A Place to Feel at Home? An Exploratory Study of the Perceived Living Environment in Home-Like Groups, Family-Style Group Homes, and Traditional Residential Youth Care

Y. G. Riemersma*, A. E. Zijlstra, M. E. Kalverboer, W. J. Post, A. T. Harder

*Corresponding author for this work

    Research output: Contribution to journalArticleAcademicpeer-review

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    Abstract

    Traditionally, residential youth care (RYC) in the Netherlands has been characterized by short-term placements, groups with relatively large numbers of youth (8–12), often located on a campus with several RYC units. Recently, alternative RYC settings have been developed to create a home-like environment and promote stability. These alternative settings are characterized by long-term care, smaller groups (typically 6), and placements within the community. Examples of alternative RYC settings are home-like groups and family-style group homes (with live-in professionals). We aimed to gain insight into the perceived living environment in different RYC settings from the perspectives of 26 youth, 14 parents, and 35 professionals. Quantitative data were collected using q-methodology. To deal with the small sample size, we used a triangulation of techniques: the Mokken scale, Mann-Whitney, and by-person factor analyses to explore differences in perceived living environments between RYC settings. We found that participants in home-like groups experienced significantly more sensitivity from professionals than did participants in traditional RYC. Participants in alternative RYC tended to emphasize sensitivity, while participants in traditional RYC tended to emphasize factual conditions. Alternative RYC may provide more opportunities than traditional RYC for youth to experience an environment with sensitive professionals and a positive group atmosphere.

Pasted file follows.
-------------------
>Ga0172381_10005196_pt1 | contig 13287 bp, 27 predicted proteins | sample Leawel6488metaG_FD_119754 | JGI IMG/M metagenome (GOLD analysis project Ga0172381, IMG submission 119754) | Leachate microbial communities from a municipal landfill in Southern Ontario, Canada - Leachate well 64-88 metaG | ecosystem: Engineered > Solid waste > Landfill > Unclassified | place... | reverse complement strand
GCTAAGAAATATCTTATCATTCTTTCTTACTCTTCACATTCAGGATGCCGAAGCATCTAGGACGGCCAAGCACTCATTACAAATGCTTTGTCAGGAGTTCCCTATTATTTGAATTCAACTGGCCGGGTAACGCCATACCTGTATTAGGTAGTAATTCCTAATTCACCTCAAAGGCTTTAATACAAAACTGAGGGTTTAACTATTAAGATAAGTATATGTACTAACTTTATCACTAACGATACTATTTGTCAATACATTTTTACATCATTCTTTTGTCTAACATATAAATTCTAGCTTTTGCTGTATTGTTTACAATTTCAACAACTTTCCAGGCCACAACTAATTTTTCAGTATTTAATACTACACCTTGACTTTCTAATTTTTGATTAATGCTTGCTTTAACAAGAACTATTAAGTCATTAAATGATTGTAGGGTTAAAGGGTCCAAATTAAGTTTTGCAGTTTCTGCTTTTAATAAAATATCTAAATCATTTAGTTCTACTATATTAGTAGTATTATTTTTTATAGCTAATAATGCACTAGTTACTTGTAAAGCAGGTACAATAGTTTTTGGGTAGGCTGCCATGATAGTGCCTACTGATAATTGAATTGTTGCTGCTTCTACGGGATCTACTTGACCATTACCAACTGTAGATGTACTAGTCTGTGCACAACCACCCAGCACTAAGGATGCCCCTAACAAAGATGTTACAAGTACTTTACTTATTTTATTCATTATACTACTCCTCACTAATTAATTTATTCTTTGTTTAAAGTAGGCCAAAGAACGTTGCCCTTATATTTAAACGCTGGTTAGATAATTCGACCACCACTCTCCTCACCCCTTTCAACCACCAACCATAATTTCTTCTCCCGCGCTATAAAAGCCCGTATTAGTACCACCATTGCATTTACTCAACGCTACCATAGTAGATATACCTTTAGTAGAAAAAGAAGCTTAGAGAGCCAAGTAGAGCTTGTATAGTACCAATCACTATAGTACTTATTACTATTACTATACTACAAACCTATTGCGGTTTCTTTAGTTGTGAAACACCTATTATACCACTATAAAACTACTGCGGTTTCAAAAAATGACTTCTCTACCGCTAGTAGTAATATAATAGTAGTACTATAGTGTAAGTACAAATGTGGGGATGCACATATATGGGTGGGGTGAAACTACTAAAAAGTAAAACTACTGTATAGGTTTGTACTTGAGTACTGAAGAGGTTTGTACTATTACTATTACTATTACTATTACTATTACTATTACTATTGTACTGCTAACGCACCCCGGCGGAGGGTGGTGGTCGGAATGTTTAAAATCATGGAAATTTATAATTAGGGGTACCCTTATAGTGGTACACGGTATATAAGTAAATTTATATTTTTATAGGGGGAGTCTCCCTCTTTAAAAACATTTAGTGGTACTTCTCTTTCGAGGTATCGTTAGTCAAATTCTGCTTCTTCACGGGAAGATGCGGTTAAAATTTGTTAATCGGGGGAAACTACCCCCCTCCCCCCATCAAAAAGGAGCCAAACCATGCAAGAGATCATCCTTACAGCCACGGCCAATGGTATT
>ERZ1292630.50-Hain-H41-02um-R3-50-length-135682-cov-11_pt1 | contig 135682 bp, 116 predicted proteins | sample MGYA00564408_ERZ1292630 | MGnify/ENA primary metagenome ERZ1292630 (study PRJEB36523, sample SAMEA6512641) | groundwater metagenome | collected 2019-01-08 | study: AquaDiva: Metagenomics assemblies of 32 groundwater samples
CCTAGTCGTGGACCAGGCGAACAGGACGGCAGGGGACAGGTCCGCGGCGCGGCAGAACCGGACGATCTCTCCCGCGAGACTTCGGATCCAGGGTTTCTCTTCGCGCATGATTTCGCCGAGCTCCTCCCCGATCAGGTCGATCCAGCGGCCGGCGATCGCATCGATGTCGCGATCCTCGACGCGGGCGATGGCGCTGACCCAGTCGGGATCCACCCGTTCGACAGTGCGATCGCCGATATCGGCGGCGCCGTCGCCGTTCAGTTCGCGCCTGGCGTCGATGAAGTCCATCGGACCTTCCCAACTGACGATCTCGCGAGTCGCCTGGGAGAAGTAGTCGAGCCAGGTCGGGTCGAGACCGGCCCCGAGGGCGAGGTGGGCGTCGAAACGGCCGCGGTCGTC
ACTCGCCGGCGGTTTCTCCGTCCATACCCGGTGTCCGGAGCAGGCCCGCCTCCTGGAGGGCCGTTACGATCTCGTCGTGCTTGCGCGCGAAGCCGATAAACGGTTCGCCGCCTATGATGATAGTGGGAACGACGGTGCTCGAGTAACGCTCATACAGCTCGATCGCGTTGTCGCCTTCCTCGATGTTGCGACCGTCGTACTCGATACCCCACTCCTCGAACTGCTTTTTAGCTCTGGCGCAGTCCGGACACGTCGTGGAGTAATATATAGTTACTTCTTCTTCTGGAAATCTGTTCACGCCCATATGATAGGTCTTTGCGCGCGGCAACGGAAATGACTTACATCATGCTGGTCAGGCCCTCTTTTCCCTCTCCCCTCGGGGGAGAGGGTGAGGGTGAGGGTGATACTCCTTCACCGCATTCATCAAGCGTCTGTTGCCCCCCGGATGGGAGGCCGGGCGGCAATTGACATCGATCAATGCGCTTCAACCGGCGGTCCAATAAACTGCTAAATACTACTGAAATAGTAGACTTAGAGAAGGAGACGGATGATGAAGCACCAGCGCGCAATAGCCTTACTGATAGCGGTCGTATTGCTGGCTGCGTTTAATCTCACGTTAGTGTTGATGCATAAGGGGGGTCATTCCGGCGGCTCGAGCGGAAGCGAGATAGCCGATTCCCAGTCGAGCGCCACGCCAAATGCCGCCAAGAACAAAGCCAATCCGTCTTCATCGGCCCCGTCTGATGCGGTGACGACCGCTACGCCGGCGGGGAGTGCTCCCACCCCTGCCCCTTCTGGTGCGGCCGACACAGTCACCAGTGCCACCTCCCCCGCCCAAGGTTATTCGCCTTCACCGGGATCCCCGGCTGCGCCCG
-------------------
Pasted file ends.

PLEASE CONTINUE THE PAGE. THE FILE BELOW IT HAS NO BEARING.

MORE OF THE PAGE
Original languageEnglish
    JournalResidential Treatment for Children and Youth
    DOIs
    Publication statusE-pub ahead of print - 29-Mar-2024

    Keywords

    • Family-style group homes
    • Home-like groups
    • Living environment
    • Mokken scale analysis
    • Q-methodology

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